Monday, November 28, 2016

The Battle of Algiers (December 2 at 9:25 p.m. and December 3 at 6:35 p.m. at the Cleveland Cinematheque)



That the 1966 Italian classic THE BATTLE OF ALGIERS is still even exhibitable right now (of course, nowhere near as widespread as DOCTOR STRANGE) shows the US still possesses admirable freedom of expression (R.I.P. Fidel Castro). In light of the alleged War on Terror it's a little like TRIUMPH OF THE WILL screening at a
cinema near you in 1944 - although that comparison does injustice
to Gillo Pontecorvo's film. While the director's sympathies were
anti-imperialist, his feature takes no obvious sides and has no
heroes or villains in the customary Hollywood/propaganda sense.
And the casualties and atrocities are never less than human.

Ostensibly THE BATTLE OF ALGIERS depicts the uprising of the Arab-based Algerian independence movement - the FLN - against 130 years of French-colonial occupation in North Africa. Lensed in newsprint-gritty B&W where it happened, the neo-realist feature looks exactly like a documentary (opening titles emphasize "No newsreel footage") and recreates the dire move- and counter-move
of an urban-guerilla war and terrorist bombing campaign against foreign occupiers.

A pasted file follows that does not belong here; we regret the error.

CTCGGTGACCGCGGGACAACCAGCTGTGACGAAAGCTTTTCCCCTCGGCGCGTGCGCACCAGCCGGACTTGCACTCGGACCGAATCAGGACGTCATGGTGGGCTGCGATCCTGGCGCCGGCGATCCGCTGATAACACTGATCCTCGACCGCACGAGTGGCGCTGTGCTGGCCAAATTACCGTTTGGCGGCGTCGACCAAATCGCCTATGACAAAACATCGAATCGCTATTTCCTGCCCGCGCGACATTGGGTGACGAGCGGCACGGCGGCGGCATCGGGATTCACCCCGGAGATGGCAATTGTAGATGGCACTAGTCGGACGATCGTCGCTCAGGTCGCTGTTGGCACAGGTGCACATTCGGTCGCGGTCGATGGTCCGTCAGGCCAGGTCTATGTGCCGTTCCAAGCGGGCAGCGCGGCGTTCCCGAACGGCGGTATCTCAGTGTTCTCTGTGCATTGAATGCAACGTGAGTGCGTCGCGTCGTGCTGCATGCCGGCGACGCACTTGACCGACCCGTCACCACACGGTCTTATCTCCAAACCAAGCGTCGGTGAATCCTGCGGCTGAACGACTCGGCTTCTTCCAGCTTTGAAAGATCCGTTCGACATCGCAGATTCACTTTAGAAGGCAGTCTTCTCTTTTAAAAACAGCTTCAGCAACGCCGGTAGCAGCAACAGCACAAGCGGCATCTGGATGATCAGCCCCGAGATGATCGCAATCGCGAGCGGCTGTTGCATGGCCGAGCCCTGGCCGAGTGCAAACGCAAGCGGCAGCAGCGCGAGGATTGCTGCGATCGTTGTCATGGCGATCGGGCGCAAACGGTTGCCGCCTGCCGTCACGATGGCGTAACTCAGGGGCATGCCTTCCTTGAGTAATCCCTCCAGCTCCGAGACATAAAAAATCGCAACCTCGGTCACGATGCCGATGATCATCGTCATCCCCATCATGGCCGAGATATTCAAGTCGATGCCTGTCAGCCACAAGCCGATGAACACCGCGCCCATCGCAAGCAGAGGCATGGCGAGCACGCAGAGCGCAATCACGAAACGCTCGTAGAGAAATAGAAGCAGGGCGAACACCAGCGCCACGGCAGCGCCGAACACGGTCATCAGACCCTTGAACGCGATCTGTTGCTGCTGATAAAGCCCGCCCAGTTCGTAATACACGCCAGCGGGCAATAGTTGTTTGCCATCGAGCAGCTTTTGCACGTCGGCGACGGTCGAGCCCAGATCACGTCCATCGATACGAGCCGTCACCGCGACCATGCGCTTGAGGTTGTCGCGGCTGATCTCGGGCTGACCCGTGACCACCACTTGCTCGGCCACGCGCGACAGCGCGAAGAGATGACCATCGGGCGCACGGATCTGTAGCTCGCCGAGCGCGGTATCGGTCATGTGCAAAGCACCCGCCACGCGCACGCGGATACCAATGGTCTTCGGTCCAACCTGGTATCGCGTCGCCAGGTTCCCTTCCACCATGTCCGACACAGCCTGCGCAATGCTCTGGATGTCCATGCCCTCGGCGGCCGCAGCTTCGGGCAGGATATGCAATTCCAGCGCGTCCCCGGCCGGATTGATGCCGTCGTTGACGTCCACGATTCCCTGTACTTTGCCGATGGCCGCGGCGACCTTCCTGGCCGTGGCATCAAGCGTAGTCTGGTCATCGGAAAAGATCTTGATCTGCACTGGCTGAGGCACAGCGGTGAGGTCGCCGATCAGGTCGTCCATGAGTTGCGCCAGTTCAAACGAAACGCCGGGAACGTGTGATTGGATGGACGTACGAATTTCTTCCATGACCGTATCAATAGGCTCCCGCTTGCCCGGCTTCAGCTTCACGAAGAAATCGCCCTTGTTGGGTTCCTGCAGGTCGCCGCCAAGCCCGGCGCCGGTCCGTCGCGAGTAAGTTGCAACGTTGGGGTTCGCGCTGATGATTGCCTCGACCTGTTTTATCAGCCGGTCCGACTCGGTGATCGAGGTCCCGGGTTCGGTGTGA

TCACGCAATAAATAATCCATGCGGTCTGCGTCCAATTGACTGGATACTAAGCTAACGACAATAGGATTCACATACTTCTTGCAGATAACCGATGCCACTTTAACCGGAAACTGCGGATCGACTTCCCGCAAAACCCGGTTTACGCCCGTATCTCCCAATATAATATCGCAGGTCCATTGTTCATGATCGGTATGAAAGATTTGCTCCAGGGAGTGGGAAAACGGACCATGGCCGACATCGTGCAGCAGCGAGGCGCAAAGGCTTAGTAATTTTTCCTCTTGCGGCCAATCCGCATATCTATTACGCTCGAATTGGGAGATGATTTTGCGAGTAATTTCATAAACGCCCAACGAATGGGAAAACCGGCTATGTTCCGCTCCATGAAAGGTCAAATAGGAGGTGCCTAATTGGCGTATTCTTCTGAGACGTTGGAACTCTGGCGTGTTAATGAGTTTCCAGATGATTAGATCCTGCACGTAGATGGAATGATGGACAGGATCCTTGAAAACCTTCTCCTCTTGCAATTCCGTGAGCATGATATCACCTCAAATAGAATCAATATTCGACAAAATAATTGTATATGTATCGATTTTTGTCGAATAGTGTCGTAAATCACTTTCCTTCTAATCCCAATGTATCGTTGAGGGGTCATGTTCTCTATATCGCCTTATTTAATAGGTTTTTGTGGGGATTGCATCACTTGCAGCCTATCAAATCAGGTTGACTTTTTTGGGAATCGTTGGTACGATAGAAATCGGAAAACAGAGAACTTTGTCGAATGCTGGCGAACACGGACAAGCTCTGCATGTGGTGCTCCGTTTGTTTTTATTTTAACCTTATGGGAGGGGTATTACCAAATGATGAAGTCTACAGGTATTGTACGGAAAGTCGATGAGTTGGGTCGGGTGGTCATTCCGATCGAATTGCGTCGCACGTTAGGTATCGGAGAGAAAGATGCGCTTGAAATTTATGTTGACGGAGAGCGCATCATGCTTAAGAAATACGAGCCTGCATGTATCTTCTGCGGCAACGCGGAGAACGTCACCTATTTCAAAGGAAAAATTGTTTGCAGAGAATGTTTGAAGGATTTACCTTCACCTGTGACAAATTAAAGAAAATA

At the outset French soldiers, having tortured the location out of a captive, prepare to blast the stronghold of FLN holdouts. In flashback we see the FLN coalesce out of criminals and political
prisoners in the Casbah of the early 1950s. Right-wing French try to bomb the rioting Arabs into submission, but the FLN retaliates with bombs of their own (several explosions, particularly one at
a harness-racing track, jolt far more than any CGI effect).

The Governor of Algiers summons no-nonsense Colonial Mathieu (Jean Martin) to exterminate the FLN, which he proceeds to do, cell by cell - grueling, dirty work that leads to influential
types like Jean-Paul Sartre publicly supporting the rebels, and Mathieu, despite his hard-won victories, ending up with bloody hands and a guilty conscience.

While the French technically win the battle, Algeria became independent a few years later. The Algerian government subsidized Pontecorvo's making this feature, and FLN veterans both co-
produced and acted in the mostly non-pro cast.

A standard line is that THE BATTLE OF ALGIERS has tutored violent revolutionaries ever since, and one can't avoid noticing parallels with our present morass in Afghanistan, Iraq, Libya and
wherever else Washington dispatches the Marines in the name of Homeland Security. Absent from Pontecorvo's film is the factor of Islamic fundamentalism that racked Algeria with civil war in the
1990s; for that murderous epilogue, see the recent RACHIDA, and add Edward Zwick's much-criticized (but vindicated by 9/11) THE SIEGE, with Pontecorvo's film doubtlessly influenced.

THE BATTLE OF ALGIERS has been lately scrutinized and re-appraised in both the Pentagon and Tehran. Oh, to have that audience-reaction available to reprint here! It would indicate
the direction our "Mission Accomplished" battlegrounds at home and abroad are really heading. (4 out of 4 stars)


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